Attention! (Did that work?) Hi. Just wanted to tell you that National Review is now halfway through its very (very!) important Fall Webathon 2019.
Now, you may know that National Review often asks for support, but I’m not joking when I say that this webathon really is “very (very!)” important. That’s because, in addition to everything else, we also need help to pay our legal bills in Mann v. National Review — a case where not only we, but also free speech, are on trial.
If you have ever read my columns, you know how important free speech is to me . . . and how important it should be to everyone. The good news is — as I touched on in my very first-ever magazine piece, about how the super-woke critics thought Dave Chappelle’s most recent stand-up special was too offensive, but audiences loved it — there are more people on the free-speech side of things than it can sometimes seem like there are. In fact — as I also noted in my very first-ever magazine piece (can you tell I’m excited?) — a study released last year found that a whopping 80 percent of Americans believe that “political correctness is a problem in our country.”
That’s the good news. The bad news (sorry!) is that, although they may be small in numbers, those super-woke people still do have a lot of influence over our culture.
That’s where National Review comes in. See, working for National Review, and getting my first-ever piece in the magazine (sorry, I’ll stop), has been such an honor because of what this magazine means — both to me and to our country. I remember my dad getting it in the mail when I was just a little girl, so actually getting to be a part of it myself has been beyond my wildest dreams. Why? Well, because it features some of the best and brightest minds (and, you know, me) who are on the front lines of the culture war, fighting for free speech and other crucial American values.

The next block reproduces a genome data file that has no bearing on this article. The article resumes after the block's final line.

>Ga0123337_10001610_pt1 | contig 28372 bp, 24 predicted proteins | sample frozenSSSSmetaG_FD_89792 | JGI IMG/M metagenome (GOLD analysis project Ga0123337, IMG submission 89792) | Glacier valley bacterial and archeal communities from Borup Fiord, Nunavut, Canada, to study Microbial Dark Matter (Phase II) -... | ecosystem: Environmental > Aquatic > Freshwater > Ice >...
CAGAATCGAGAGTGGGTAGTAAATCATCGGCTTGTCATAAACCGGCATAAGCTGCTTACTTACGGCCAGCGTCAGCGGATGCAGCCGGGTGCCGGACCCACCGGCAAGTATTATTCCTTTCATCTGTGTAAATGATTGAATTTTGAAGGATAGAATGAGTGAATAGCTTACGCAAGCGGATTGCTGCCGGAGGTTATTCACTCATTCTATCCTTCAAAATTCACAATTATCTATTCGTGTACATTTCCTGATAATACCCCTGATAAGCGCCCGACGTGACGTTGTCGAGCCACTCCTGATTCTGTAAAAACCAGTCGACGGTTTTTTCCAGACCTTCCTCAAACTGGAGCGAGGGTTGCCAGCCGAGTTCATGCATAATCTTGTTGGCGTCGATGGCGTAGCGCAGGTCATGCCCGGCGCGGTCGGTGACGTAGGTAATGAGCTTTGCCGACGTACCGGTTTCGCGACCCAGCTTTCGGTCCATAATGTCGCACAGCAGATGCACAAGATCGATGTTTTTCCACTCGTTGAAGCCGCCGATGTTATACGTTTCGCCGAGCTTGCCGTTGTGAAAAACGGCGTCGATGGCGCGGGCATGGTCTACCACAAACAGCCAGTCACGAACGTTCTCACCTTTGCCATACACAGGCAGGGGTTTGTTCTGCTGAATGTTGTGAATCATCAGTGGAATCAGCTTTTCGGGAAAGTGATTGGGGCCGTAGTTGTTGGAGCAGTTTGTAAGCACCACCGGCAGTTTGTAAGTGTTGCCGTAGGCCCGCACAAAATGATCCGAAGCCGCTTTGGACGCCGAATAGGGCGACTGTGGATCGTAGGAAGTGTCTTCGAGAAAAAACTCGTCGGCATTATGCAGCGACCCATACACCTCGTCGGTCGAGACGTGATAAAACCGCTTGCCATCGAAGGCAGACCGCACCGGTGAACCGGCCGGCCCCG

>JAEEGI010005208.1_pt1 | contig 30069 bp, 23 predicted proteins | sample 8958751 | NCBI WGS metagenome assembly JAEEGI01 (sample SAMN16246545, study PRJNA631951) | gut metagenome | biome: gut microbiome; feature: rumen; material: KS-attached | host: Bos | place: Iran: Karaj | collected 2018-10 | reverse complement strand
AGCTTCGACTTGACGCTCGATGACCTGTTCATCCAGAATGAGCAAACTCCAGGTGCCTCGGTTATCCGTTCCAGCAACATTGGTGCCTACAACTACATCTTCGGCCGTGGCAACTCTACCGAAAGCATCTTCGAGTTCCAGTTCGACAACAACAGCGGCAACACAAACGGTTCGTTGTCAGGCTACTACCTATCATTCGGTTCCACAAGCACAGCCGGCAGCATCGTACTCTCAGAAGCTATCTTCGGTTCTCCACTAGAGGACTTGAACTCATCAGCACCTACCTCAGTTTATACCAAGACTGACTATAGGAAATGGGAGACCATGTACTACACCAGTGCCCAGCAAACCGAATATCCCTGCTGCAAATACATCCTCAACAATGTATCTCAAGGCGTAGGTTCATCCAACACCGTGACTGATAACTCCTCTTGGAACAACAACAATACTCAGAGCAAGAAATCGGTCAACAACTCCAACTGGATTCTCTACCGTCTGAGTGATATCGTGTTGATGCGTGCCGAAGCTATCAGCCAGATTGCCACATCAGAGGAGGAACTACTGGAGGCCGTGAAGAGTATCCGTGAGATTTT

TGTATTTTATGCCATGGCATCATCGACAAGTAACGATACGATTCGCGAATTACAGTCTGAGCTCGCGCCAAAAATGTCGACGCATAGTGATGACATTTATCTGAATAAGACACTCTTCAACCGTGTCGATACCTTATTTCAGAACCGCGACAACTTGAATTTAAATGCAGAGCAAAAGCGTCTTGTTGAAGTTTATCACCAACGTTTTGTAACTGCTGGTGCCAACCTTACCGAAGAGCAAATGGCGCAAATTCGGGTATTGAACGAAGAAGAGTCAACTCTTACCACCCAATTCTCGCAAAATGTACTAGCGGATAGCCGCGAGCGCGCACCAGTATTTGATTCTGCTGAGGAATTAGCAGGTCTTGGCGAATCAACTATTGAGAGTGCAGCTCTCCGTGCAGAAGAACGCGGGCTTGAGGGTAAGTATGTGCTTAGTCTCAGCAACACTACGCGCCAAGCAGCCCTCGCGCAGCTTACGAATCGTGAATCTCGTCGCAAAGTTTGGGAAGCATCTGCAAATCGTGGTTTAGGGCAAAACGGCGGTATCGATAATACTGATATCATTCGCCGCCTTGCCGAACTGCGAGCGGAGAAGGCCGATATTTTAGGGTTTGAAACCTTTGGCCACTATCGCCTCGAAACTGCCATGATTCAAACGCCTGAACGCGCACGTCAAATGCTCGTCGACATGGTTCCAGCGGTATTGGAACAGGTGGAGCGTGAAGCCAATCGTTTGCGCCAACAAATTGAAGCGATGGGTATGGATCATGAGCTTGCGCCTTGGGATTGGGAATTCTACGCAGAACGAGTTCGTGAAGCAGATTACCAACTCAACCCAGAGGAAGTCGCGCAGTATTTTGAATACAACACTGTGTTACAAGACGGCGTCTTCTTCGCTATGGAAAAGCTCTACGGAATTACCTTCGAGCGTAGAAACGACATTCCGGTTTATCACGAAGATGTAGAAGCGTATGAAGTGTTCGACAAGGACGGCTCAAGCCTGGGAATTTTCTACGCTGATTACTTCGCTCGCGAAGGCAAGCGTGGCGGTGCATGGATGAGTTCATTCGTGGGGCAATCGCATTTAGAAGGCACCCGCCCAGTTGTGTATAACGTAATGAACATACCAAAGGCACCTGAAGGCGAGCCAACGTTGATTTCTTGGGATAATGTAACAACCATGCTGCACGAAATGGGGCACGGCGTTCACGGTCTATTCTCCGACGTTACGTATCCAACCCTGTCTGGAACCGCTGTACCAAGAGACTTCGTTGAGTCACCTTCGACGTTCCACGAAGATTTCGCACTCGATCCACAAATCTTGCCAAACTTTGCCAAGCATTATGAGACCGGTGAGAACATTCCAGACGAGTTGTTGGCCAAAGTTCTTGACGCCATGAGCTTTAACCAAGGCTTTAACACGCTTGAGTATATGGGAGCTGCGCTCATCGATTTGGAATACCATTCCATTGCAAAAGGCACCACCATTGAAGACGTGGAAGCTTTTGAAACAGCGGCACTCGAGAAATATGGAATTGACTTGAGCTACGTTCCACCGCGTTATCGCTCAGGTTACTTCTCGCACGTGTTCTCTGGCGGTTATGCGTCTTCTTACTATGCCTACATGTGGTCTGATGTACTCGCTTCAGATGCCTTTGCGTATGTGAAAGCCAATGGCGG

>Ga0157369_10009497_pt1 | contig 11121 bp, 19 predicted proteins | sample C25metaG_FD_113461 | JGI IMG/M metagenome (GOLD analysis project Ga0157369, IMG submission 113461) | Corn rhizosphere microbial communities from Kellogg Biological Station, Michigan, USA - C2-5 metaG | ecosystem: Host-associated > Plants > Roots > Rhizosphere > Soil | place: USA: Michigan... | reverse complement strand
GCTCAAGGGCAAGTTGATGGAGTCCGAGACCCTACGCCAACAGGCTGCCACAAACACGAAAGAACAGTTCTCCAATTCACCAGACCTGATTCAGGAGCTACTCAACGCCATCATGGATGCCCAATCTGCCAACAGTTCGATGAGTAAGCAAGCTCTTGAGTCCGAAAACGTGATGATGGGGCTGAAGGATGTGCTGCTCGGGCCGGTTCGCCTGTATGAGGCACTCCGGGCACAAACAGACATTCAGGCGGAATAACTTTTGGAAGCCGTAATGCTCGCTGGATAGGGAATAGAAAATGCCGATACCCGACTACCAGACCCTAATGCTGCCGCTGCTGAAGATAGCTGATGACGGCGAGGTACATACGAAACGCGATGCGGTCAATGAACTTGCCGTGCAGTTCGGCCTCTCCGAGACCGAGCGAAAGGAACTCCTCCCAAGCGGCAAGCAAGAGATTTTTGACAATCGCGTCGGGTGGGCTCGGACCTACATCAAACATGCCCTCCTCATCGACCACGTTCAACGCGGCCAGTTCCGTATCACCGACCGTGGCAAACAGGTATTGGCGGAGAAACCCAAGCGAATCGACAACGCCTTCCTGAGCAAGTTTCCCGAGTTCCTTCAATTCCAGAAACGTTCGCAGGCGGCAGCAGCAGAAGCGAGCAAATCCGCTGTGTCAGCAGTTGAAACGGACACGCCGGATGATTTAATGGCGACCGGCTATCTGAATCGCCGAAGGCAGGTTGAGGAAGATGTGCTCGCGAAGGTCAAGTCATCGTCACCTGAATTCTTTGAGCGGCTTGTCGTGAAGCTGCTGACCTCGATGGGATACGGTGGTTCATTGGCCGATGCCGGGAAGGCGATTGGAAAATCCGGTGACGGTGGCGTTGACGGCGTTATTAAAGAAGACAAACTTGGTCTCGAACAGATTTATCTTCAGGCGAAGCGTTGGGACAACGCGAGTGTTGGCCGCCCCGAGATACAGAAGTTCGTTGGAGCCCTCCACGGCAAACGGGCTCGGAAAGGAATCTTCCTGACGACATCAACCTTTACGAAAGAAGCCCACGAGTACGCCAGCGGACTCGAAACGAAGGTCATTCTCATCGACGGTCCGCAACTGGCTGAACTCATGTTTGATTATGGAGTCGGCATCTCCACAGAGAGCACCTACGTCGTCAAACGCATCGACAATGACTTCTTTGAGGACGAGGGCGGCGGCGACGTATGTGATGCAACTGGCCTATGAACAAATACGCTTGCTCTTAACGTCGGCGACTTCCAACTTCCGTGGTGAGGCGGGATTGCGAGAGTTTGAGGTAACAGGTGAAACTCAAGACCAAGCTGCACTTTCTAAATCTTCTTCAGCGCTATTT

Make no mistake: This is crucial in these times. After all, both as a comic and as a person, laughter is important to me. Actually, it’s no exaggeration to say that it’s my single favorite part of life. Do you know what’s not funny, though? The fact that there are people out there who want to take that away. The fact that there are people out there who are hell-bent on getting offended by everything, who think that their own personal, ridiculous sensibilities are more important than the joy that normal, well-adjusted people can find through laughter. I can’t be alone in saying that humor has gotten me through some hard times in my life. It has a healing power like nothing else, and the incredibly sad truth is that it’s under threat.
That’s where you come in. If you want to join us in the fight to keep the comedy funny and the speech free, donate what you can to help. Every little bit helps, and the big bits (obviously) help even more (because that’s how money works). You can do it! I know that money is precious — but, at least to me, laughter and expression are even more so.
P.S.: Your generous contribution supports the journalism, commentary, and opinion writing published in National Review magazine and on National Review Online. If you prefer to send a check, please mail it to National Review, ATTN: Fall 2019 Webathon, 19 West 44th Street, Suite 1701, New York, NY 10036.
Please note that contributions to National Review, Inc., while vitally important, are not tax deductible.